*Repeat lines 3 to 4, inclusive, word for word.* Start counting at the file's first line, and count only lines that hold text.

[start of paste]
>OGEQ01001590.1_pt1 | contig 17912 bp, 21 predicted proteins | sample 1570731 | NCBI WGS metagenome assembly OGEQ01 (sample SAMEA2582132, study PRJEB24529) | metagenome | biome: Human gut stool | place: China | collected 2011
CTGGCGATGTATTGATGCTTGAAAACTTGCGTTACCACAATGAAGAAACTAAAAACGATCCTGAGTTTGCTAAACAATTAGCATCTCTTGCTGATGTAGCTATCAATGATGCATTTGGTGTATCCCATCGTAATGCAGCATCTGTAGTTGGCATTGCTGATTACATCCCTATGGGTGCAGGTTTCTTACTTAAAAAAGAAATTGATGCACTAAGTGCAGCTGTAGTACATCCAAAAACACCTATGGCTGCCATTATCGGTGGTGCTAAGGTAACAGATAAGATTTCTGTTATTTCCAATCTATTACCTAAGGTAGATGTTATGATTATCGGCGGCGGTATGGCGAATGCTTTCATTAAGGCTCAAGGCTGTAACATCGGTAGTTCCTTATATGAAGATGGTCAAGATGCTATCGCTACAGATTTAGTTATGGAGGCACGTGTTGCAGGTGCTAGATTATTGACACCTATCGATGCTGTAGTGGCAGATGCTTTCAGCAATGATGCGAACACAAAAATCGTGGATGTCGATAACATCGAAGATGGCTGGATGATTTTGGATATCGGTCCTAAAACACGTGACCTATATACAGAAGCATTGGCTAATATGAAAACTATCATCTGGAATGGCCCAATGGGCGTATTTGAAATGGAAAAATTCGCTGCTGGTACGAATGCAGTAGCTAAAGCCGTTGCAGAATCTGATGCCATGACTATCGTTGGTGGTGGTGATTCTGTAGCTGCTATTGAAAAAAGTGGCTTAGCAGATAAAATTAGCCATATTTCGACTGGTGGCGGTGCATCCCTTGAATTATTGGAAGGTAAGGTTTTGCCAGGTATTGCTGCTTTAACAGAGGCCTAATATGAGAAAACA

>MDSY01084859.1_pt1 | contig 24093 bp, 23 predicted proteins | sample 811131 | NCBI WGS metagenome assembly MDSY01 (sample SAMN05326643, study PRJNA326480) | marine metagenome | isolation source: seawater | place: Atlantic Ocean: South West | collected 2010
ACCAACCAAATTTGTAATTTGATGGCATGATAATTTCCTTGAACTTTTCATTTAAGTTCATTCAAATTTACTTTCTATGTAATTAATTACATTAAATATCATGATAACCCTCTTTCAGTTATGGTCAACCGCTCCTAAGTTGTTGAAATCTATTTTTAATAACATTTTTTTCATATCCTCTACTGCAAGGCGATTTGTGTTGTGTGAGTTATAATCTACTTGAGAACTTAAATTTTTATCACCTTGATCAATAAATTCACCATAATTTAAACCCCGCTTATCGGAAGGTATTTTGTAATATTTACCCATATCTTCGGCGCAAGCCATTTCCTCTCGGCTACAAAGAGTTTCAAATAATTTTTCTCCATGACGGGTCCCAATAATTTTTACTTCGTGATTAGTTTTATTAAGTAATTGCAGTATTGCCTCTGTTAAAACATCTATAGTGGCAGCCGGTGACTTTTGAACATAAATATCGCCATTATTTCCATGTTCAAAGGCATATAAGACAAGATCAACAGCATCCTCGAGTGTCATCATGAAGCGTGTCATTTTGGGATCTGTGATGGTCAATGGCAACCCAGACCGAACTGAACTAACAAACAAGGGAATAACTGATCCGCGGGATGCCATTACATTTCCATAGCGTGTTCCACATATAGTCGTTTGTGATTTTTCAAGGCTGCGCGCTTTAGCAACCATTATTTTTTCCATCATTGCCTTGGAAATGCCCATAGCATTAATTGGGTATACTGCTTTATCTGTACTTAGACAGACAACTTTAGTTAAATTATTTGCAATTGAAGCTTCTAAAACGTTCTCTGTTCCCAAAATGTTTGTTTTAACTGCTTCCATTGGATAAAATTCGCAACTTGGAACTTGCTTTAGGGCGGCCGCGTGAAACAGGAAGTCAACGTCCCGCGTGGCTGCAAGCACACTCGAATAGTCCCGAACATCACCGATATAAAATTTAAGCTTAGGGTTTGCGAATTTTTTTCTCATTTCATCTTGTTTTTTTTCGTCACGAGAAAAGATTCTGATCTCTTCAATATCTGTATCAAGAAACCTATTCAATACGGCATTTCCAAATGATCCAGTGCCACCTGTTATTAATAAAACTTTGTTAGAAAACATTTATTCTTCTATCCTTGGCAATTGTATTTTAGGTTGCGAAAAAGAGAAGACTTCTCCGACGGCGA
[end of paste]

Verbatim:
>MDSY01084859.1_pt1 | contig 24093 bp, 23 predicted proteins | sample 811131 | NCBI WGS metagenome assembly MDSY01 (sample SAMN05326643, study PRJNA326480) | marine metagenome | isolation source: seawater | place: Atlantic Ocean: South West | collected 2010
ACCAACCAAATTTGTAATTTGATGGCATGATAATTTCCTTGAACTTTTCATTTAAGTTCATTCAAATTTACTTTCTATGTAATTAATTACATTAAATATCATGATAACCCTCTTTCAGTTATGGTCAACCGCTCCTAAGTTGTTGAAATCTATTTTTAATAACATTTTTTTCATATCCTCTACTGCAAGGCGATTTGTGTTGTGTGAGTTATAATCTACTTGAGAACTTAAATTTTTATCACCTTGATCAATAAATTCACCATAATTTAAACCCCGCTTATCGGAAGGTATTTTGTAATATTTACCCATATCTTCGGCGCAAGCCATTTCCTCTCGGCTACAAAGAGTTTCAAATAATTTTTCTCCATGACGGGTCCCAATAATTTTTACTTCGTGATTAGTTTTATTAAGTAATTGCAGTATTGCCTCTGTTAAAACATCTATAGTGGCAGCCGGTGACTTTTGAACATAAATATCGCCATTATTTCCATGTTCAAAGGCATATAAGACAAGATCAACAGCATCCTCGAGTGTCATCATGAAGCGTGTCATTTTGGGATCTGTGATGGTCAATGGCAACCCAGACCGAACTGAACTAACAAACAAGGGAATAACTGATCCGCGGGATGCCATTACATTTCCATAGCGTGTTCCACATATAGTCGTTTGTGATTTTTCAAGGCTGCGCGCTTTAGCAACCATTATTTTTTCCATCATTGCCTTGGAAATGCCCATAGCATTAATTGGGTATACTGCTTTATCTGTACTTAGACAGACAACTTTAGTTAAATTATTTGCAATTGAAGCTTCTAAAACGTTCTCTGTTCCCAAAATGTTTGTTTTAACTGCTTCCATTGGATAAAATTCGCAACTTGGAACTTGCTTTAGGGCGGCCGCGTGAAACAGGAAGTCAACGTCCCGCGTGGCTGCAAGCACACTCGAATAGTCCCGAACATCACCGATATAAAATTTAAGCTTAGGGTTTGCGAATTTTTTTCTCATTTCATCTTGTTTTTTTTCGTCACGAGAAAAGATTCTGATCTCTTCAATATCTGTATCAAGAAACCTATTCAATACGGCATTTCCAAATGATCCAGTGCCACCTGTTATTAATAAAACTTTGTTAGAAAACATTTATTCTTCTATCCTTGGCAATTGTATTTTAGGTTGCGAAAAAGAGAAGACTTCTCCGACGGCGA